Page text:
third of advisers to be restricted

Almost one third of advisers will become restricted in the next three years as the term becomes less stigmatised, with significant migration set to start in 2013.

third of advisers to be restricted


Findings from an extensive online survey of UK intermediaries found 20% already plan to offer a restricted service in 2013, 4% tied and 16% specialised down product lines.

The survey, conducted by online adviser community PanaceaAdviser in partnership with research organisation GfK, asked questions to gauge intermediaries’ intentions and attitudes towards the post-RDR advice market.

Just over two thirds (68%) said they would be offering an independent financial advice service this year, while 13% did not know whether they would be independent or restricted.

Meanwhile, the prediction that up to 30% of IFAs would become restricted in the next three years came from Prudential’s distribution change director, Russell Warwick.

Interestingly, 39% of respondents to the survey said receiving referrals from solicitors and accountants was very important to their business.

An avenue that was only recently opened up to restricted advisers after the Institute of Chartered Accountants in England and Wales and the Solicitors Regulation Authority said their members could choose to refer clients to an independent or restricted adviser.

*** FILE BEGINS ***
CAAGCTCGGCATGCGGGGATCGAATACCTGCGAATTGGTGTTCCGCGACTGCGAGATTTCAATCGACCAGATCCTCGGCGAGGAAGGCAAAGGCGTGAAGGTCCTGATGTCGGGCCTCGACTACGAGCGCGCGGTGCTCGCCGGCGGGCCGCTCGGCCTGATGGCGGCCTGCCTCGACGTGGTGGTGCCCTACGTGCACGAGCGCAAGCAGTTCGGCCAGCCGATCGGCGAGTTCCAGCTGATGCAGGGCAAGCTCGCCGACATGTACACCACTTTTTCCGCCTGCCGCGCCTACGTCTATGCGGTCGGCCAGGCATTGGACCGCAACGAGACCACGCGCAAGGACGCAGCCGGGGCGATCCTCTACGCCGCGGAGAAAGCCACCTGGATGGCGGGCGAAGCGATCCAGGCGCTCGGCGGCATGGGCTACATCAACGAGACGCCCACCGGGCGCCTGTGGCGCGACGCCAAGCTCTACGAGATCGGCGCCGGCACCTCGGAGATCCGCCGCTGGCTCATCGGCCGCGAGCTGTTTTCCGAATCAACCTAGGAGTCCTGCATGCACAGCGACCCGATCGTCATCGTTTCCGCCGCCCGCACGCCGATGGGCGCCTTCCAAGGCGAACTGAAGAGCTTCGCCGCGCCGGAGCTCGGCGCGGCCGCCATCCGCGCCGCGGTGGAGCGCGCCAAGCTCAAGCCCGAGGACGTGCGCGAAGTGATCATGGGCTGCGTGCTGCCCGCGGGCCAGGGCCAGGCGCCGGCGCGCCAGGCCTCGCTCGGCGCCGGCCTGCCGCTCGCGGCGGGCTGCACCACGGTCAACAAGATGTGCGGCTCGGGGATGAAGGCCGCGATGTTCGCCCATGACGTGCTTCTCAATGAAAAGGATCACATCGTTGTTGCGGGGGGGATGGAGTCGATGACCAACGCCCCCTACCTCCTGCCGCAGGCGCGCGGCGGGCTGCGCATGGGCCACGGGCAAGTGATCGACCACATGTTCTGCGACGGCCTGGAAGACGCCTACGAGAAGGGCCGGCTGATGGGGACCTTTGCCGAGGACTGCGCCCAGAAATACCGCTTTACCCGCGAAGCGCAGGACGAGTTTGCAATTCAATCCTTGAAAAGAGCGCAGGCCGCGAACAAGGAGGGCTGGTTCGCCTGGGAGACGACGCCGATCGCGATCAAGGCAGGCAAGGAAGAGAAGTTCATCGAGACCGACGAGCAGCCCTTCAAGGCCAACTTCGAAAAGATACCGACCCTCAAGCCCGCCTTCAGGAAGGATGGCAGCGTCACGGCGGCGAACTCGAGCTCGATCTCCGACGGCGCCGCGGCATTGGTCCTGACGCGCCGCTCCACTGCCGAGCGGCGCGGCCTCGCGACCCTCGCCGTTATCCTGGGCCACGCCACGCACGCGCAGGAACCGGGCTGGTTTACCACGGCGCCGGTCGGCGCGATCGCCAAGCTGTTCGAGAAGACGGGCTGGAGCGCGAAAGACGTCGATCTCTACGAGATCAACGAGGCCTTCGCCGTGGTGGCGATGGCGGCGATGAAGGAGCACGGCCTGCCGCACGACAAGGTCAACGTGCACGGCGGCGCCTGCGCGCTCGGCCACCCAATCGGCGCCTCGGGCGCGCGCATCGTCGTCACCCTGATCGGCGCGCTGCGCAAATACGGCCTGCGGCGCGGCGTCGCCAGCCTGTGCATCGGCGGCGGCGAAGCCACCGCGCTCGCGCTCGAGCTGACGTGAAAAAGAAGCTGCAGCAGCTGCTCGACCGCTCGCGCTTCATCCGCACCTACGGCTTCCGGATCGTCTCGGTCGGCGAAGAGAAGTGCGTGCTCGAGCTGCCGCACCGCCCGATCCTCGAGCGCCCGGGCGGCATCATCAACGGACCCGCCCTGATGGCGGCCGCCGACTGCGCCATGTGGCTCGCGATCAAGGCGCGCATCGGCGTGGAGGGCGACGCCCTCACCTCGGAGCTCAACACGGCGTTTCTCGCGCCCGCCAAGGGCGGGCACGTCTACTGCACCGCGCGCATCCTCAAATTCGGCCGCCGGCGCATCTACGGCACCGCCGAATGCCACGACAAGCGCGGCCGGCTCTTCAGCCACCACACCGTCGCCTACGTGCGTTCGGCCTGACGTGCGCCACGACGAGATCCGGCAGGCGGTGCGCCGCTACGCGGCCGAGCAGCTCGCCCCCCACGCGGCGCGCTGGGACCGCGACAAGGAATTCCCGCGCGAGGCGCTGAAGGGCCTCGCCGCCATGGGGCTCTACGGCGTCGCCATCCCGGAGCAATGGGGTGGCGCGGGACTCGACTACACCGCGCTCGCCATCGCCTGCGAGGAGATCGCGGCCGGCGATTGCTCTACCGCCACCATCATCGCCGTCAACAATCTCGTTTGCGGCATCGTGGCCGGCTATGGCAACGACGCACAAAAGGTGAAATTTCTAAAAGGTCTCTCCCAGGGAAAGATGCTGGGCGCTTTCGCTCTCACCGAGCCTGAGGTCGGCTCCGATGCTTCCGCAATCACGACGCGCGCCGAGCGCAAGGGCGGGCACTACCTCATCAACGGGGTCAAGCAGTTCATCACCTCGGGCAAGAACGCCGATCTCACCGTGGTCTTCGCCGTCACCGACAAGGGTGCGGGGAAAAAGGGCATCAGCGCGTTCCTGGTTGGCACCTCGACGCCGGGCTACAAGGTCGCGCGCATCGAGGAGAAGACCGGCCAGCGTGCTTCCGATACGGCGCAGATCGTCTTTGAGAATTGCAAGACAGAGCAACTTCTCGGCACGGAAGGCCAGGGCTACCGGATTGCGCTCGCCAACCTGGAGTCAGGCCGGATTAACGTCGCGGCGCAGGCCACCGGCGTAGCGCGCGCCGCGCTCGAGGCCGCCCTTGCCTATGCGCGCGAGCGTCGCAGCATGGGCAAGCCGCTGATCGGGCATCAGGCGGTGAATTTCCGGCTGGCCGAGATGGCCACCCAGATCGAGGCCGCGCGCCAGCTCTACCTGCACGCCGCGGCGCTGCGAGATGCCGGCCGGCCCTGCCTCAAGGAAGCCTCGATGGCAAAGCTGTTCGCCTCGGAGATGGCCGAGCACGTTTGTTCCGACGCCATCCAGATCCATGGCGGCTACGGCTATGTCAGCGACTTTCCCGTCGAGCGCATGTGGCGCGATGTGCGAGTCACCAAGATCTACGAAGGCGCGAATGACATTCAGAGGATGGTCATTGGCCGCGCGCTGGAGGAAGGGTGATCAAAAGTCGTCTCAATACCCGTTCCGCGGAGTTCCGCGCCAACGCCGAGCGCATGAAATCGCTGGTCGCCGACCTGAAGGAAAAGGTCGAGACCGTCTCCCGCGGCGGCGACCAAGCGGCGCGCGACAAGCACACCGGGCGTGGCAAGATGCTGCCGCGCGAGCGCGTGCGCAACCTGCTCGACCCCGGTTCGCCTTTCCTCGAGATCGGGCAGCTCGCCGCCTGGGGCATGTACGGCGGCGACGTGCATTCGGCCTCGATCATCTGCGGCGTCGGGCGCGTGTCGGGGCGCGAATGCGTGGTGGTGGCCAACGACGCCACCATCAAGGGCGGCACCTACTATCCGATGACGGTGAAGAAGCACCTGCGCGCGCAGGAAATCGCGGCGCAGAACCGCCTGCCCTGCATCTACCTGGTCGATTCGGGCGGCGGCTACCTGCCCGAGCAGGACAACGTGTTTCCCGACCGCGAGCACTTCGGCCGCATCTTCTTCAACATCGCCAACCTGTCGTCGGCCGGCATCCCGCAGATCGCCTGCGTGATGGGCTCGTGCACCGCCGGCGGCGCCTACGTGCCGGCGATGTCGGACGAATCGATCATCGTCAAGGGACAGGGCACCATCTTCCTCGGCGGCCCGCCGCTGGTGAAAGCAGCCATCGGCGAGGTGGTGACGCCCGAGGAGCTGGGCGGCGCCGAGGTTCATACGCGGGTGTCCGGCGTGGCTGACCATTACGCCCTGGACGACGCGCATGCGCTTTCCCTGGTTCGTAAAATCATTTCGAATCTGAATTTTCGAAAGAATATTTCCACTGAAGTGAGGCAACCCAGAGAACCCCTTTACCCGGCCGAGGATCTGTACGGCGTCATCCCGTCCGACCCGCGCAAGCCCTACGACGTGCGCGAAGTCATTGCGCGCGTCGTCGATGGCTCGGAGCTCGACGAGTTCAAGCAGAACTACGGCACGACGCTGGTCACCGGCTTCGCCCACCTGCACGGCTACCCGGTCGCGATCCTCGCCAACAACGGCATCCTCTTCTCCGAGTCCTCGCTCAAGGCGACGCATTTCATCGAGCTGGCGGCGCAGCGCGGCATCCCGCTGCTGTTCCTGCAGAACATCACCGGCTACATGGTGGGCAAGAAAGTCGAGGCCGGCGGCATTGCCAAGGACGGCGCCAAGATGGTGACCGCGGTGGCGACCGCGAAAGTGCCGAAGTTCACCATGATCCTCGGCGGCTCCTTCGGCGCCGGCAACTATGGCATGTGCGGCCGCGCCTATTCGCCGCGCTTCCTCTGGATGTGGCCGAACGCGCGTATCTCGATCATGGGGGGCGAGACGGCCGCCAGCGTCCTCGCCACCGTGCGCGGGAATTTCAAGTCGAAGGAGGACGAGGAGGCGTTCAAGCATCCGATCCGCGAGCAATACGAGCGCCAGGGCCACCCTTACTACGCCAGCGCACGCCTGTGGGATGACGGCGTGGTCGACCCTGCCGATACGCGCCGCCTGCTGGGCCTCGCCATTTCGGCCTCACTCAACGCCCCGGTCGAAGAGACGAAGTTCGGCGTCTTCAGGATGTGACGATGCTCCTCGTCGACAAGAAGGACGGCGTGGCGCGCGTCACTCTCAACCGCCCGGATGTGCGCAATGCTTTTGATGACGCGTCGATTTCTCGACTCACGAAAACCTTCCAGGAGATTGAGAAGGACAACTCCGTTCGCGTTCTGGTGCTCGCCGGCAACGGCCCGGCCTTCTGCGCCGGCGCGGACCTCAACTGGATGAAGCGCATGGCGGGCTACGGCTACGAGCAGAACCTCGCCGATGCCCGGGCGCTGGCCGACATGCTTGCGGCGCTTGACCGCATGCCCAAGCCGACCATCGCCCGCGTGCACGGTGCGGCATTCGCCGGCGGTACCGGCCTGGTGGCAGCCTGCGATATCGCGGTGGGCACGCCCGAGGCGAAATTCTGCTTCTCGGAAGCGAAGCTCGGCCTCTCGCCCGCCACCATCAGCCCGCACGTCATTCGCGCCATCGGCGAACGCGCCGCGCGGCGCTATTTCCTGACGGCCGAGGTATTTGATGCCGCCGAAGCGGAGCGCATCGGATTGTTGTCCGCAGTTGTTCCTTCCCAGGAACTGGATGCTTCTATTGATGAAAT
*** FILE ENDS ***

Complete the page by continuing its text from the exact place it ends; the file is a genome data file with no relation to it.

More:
£50k barrier of advice

In terms of client segmentation, £50,000 to £100,000 seems to be the range of minimum asset value an adviser needs to see to pro-actively service a client in the new financial services landscape.

Just over a third (34%) pitched £50,000 as the benchmark, while another 20% said £100,000 would be the minimum asset level required.

But different levels of service were likely to be provided by the same advisory firm, ranging from transactional, through restricted planning, to actively-managed bespoke independent service.

The preferred method of charging for independent advisers is overwhelmingly adviser charging through the product (72%) while only 25% said they planned on offering a service charging an hourly rate for advice.

This meant advisers leant towards product providers accommodating adviser charging.

“If they do not accommodate adviser charging it is unlikely I will use them,” said one, “They must accommodate adviser charging,” said another.

Mark Rodgers, MD at Clay Rogers & Partners said in the research: “The concept of ‘any business is good business’ is so out of date, it is laughable. The main goal is to engage clients in long-term relationships that are very well remunerated. For this remuneration the client gets a first-class service and uncompromising advice.”





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